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BioMed Research International
Volume 2015 (2015), Article ID 823806, 8 pages
Research Article

Reference Gene Selection for qPCR Normalization of Kosteletzkya virginica under Salt Stress

1Key Laboratory of Coastal Biology & Bioresources Utilization, Yantai Institute of Coastal Zone Research (YIC), Chinese Academy of Sciences (CAS), Yantai 264003, China
2University of Chinese Academy of Sciences, Beijing 100039, China
3Yantai Academy of China Agricultural University, Yantai 264670, China
4College of Life Sciences, Shandong Agricultural University, Taian 271018, China
5Institute of Agro-Biotechnology, Jiangsu Academy of Agricultural Sciences, Nanjing 210014, China

Received 23 June 2015; Revised 9 August 2015; Accepted 11 August 2015

Academic Editor: Raul A. Sperotto

Copyright © 2015 Xiaoli Tang et al. This is an open access article distributed under the Creative Commons Attribution License, which permits unrestricted use, distribution, and reproduction in any medium, provided the original work is properly cited.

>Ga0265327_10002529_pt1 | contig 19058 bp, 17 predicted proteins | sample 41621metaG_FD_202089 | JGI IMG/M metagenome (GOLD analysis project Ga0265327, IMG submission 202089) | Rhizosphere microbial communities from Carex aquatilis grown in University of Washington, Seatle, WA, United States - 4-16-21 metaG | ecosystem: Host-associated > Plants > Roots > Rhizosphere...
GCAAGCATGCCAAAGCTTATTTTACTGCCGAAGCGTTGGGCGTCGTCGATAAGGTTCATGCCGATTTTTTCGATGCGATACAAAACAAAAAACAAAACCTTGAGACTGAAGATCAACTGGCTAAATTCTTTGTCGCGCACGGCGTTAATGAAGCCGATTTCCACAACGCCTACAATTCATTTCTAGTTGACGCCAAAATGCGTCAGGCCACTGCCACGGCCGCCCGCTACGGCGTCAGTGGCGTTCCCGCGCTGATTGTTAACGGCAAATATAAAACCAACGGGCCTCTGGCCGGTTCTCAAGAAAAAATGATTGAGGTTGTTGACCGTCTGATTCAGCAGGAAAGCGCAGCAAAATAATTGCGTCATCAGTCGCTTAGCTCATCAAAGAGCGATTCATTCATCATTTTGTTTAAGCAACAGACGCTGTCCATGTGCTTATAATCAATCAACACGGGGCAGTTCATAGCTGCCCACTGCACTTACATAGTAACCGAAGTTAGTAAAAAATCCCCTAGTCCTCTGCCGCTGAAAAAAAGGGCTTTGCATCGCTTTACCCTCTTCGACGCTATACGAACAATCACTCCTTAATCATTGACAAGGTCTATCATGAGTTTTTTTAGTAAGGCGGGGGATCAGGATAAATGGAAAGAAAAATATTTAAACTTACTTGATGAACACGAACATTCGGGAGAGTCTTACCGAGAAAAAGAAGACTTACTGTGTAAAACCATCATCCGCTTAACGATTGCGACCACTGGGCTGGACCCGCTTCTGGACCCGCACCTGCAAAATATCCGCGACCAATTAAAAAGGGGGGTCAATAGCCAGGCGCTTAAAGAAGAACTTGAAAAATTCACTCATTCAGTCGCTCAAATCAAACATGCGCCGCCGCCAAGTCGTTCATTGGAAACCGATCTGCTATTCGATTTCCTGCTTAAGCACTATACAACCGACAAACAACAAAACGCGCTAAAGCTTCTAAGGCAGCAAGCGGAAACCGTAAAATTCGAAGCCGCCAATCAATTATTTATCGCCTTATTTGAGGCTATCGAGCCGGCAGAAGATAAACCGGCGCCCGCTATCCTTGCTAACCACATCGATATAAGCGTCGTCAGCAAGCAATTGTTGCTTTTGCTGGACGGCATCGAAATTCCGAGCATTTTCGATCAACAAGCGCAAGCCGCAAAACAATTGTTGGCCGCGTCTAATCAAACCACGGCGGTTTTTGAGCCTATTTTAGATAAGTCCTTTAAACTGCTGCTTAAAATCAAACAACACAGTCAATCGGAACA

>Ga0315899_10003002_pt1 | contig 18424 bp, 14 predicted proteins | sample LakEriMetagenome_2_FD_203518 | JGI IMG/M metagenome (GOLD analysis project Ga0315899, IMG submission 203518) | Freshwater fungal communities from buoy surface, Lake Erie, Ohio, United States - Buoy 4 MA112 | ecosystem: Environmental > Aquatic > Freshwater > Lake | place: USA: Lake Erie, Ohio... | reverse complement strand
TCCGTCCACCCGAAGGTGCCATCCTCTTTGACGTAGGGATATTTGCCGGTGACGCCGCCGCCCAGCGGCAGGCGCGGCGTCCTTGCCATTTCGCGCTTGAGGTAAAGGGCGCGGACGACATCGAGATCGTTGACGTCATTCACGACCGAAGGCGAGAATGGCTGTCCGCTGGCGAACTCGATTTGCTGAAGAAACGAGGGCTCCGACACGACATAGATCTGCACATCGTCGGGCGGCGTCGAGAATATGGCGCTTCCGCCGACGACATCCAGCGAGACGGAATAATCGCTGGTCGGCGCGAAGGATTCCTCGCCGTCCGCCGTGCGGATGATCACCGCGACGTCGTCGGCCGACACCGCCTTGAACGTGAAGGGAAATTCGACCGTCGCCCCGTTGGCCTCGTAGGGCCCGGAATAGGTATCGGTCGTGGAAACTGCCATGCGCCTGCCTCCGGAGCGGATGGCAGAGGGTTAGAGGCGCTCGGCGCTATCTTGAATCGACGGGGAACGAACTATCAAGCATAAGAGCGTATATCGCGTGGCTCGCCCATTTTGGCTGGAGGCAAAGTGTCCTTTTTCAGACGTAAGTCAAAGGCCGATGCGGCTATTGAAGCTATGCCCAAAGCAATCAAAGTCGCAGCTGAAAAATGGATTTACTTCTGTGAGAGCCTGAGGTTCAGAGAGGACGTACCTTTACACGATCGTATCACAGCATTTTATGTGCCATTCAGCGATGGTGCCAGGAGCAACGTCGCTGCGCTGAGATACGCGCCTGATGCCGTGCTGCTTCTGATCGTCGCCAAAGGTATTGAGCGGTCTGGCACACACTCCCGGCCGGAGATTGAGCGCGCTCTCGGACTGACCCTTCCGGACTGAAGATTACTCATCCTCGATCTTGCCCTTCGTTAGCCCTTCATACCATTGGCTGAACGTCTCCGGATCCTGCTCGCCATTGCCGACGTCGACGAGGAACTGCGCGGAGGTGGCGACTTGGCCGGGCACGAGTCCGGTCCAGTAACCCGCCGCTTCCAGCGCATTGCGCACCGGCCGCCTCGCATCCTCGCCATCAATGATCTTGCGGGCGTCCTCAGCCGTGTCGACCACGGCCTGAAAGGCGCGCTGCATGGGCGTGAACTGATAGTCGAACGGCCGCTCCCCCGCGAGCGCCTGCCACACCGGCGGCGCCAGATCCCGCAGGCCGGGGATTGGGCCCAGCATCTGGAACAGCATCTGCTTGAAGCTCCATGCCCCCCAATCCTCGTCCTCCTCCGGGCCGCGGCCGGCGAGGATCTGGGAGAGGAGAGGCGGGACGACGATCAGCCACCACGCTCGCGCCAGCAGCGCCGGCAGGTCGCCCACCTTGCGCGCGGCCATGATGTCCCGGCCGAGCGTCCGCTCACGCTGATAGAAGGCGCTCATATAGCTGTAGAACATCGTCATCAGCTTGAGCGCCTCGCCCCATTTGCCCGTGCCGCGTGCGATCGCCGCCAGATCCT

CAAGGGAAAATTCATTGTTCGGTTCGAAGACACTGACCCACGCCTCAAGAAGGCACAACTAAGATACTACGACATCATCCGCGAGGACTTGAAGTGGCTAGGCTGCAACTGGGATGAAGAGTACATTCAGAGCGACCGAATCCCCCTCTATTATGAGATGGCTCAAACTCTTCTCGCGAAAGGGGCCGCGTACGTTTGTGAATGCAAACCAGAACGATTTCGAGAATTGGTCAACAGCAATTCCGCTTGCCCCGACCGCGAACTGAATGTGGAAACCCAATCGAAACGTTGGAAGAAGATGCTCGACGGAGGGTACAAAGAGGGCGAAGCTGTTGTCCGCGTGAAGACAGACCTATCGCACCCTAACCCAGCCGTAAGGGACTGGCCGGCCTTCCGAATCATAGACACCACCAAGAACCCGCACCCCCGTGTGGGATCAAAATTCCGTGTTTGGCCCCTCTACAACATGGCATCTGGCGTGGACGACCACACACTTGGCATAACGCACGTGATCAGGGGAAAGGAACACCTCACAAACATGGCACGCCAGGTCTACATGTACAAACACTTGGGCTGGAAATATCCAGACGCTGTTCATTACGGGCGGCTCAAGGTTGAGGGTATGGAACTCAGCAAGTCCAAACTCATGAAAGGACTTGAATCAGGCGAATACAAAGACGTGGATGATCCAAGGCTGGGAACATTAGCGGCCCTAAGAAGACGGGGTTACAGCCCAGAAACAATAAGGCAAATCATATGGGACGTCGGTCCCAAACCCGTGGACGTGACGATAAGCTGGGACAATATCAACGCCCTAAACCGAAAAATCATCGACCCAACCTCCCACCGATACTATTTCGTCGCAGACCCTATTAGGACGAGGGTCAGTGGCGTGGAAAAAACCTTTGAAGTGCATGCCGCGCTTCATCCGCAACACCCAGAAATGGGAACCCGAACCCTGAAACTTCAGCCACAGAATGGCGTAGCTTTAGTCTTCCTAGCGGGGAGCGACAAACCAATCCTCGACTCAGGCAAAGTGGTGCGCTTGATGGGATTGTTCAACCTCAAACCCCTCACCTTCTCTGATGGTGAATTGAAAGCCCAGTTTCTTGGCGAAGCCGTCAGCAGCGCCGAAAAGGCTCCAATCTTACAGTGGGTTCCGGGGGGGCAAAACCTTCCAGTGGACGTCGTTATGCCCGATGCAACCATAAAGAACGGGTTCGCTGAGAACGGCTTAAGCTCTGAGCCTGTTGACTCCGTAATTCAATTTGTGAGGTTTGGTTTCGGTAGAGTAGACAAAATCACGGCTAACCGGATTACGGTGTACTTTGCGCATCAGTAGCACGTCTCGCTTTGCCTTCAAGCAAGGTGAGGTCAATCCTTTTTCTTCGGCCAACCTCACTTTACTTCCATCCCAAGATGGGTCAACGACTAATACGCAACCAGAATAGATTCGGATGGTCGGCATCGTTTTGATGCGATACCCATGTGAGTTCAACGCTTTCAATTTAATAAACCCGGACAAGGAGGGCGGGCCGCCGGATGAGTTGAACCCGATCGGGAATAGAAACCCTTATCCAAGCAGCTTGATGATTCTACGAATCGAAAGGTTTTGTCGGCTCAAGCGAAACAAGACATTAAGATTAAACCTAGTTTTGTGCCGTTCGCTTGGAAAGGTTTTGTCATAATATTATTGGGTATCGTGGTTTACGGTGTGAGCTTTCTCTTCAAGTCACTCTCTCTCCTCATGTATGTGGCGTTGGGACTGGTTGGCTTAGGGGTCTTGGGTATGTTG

Kosteletzkya virginica (L.) is a newly introduced perennial halophytic plant. Presently, reverse transcription quantitative real-time PCR (qPCR) is regarded as the best choice for analyzing gene expression and its accuracy mainly depends on the reference genes which are used for gene expression normalization. In this study, we employed qPCR to select the most stable reference gene in K. virginica which showed stable expression profiles under our experimental conditions. The candidate reference genes were 18S ribosomal RNA (18SrRNA), β-actin (ACT), α-tubulin (TUA), and elongation factor (EF). We tracked the gene expression profiles of the candidate genes and analyzed their stabilities through BestKeeper, geNorm, and NormFinder software programs. The results of the three programs were identical and 18SrRNA was assessed to be the most stable reference gene in this study. However, TUA was identified to be the most unstable. Our study proved again that the traditional reference genes indeed displayed a certain degree of variations under given experimental conditions. Importantly, our research also provides guidance for selecting most suitable reference genes and lays the foundation for further studies in K. virginica.